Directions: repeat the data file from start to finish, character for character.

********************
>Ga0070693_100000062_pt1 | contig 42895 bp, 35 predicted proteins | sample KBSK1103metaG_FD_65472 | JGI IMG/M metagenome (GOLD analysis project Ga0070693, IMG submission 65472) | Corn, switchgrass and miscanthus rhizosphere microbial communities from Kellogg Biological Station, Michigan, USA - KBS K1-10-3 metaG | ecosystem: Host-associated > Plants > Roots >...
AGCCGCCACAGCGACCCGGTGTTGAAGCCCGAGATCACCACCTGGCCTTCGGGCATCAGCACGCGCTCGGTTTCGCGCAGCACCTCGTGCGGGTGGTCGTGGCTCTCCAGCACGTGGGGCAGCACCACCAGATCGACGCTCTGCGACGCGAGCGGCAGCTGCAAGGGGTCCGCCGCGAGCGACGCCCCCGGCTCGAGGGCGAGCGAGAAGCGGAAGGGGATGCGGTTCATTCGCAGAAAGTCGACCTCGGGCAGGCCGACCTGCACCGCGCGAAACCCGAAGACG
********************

>Ga0070693_100000062_pt1 | contig 42895 bp, 35 predicted proteins | sample KBSK1103metaG_FD_65472 | JGI IMG/M metagenome (GOLD analysis project Ga0070693, IMG submission 65472) | Corn, switchgrass and miscanthus rhizosphere microbial communities from Kellogg Biological Station, Michigan, USA - KBS K1-10-3 metaG | ecosystem: Host-associated > Plants > Roots >...
AGCCGCCACAGCGACCCGGTGTTGAAGCCCGAGATCACCACCTGGCCTTCGGGCATCAGCACGCGCTCGGTTTCGCGCAGCACCTCGTGCGGGTGGTCGTGGCTCTCCAGCACGTGGGGCAGCACCACCAGATCGACGCTCTGCGACGCGAGCGGCAGCTGCAAGGGGTCCGCCGCGAGCGACGCCCCCGGCTCGAGGGCGAGCGAGAAGCGGAAGGGGATGCGGTTCATTCGCAGAAAGTCGACCTCGGGCAGGCCGACCTGCACCGCGCGAAACCCGAAGACG